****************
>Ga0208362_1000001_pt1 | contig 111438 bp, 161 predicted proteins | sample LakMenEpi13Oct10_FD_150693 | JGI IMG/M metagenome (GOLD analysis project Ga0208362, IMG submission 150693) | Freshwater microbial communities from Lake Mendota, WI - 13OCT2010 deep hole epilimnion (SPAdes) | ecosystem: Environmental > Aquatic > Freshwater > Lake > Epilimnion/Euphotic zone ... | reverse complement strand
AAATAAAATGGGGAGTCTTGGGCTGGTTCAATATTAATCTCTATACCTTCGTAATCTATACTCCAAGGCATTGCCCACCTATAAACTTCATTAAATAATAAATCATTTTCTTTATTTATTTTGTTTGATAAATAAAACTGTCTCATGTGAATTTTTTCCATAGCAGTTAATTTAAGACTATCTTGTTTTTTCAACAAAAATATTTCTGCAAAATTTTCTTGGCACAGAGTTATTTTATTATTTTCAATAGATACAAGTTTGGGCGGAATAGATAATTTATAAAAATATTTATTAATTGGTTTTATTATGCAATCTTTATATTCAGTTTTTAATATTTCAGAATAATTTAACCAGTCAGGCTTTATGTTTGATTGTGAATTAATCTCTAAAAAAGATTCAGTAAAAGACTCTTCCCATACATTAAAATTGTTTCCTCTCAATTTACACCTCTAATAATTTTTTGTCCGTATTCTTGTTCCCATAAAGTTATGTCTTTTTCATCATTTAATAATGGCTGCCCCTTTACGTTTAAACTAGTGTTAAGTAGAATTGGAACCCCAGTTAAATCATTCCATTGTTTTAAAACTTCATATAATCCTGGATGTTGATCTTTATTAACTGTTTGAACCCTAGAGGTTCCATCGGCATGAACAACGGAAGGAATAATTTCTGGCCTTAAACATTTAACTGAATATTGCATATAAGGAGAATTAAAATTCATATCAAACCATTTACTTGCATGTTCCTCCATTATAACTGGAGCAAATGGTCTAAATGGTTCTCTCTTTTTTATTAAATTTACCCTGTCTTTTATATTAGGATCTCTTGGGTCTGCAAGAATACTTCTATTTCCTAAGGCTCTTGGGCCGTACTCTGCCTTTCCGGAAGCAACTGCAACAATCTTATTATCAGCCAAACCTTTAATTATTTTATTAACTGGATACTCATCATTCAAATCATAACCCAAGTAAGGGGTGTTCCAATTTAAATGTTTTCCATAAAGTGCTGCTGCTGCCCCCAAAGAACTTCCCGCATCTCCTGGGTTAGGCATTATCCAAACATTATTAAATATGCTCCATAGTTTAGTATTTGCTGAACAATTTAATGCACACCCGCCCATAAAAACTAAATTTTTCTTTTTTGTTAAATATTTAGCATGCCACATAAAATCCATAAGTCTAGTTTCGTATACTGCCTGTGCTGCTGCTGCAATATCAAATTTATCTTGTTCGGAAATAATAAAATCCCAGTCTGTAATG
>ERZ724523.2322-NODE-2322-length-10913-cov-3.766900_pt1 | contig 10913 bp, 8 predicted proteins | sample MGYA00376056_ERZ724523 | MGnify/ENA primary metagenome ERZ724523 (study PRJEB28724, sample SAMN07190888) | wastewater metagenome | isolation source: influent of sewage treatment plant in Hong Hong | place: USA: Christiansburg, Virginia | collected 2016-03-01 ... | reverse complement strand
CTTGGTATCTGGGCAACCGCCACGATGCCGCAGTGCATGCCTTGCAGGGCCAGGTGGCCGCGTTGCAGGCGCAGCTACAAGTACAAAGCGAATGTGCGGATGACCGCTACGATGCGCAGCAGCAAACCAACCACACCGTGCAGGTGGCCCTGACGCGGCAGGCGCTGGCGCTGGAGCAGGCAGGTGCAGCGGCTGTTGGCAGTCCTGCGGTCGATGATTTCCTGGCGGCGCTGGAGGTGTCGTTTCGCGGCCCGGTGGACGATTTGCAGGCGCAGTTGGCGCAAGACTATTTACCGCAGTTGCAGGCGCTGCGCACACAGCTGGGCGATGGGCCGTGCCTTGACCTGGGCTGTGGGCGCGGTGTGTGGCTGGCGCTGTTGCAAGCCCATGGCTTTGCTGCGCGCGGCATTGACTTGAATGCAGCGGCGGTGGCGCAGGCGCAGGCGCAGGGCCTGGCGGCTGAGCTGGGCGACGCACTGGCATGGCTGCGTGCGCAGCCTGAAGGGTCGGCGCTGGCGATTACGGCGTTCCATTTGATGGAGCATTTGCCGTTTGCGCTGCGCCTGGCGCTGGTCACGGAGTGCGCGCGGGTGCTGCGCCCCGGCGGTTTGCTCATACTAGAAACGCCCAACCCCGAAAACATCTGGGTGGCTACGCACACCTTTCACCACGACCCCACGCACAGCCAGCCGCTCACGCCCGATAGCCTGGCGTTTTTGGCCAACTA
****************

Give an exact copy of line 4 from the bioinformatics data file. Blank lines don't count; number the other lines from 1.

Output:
CTTGGTATCTGGGCAACCGCCACGATGCCGCAGTGCATGCCTTGCAGGGCCAGGTGGCCGCGTTGCAGGCGCAGCTACAAGTACAAAGCGAATGTGCGGATGACCGCTACGATGCGCAGCAGCAAACCAACCACACCGTGCAGGTGGCCCTGACGCGGCAGGCGCTGGCGCTGGAGCAGGCAGGTGCAGCGGCTGTTGGCAGTCCTGCGGTCGATGATTTCCTGGCGGCGCTGGAGGTGTCGTTTCGCGGCCCGGTGGACGATTTGCAGGCGCAGTTGGCGCAAGACTATTTACCGCAGTTGCAGGCGCTGCGCACACAGCTGGGCGATGGGCCGTGCCTTGACCTGGGCTGTGGGCGCGGTGTGTGGCTGGCGCTGTTGCAAGCCCATGGCTTTGCTGCGCGCGGCATTGACTTGAATGCAGCGGCGGTGGCGCAGGCGCAGGCGCAGGGCCTGGCGGCTGAGCTGGGCGACGCACTGGCATGGCTGCGTGCGCAGCCTGAAGGGTCGGCGCTGGCGATTACGGCGTTCCATTTGATGGAGCATTTGCCGTTTGCGCTGCGCCTGGCGCTGGTCACGGAGTGCGCGCGGGTGCTGCGCCCCGGCGGTTTGCTCATACTAGAAACGCCCAACCCCGAAAACATCTGGGTGGCTACGCACACCTTTCACCACGACCCCACGCACAGCCAGCCGCTCACGCCCGATAGCCTGGCGTTTTTGGCCAACTA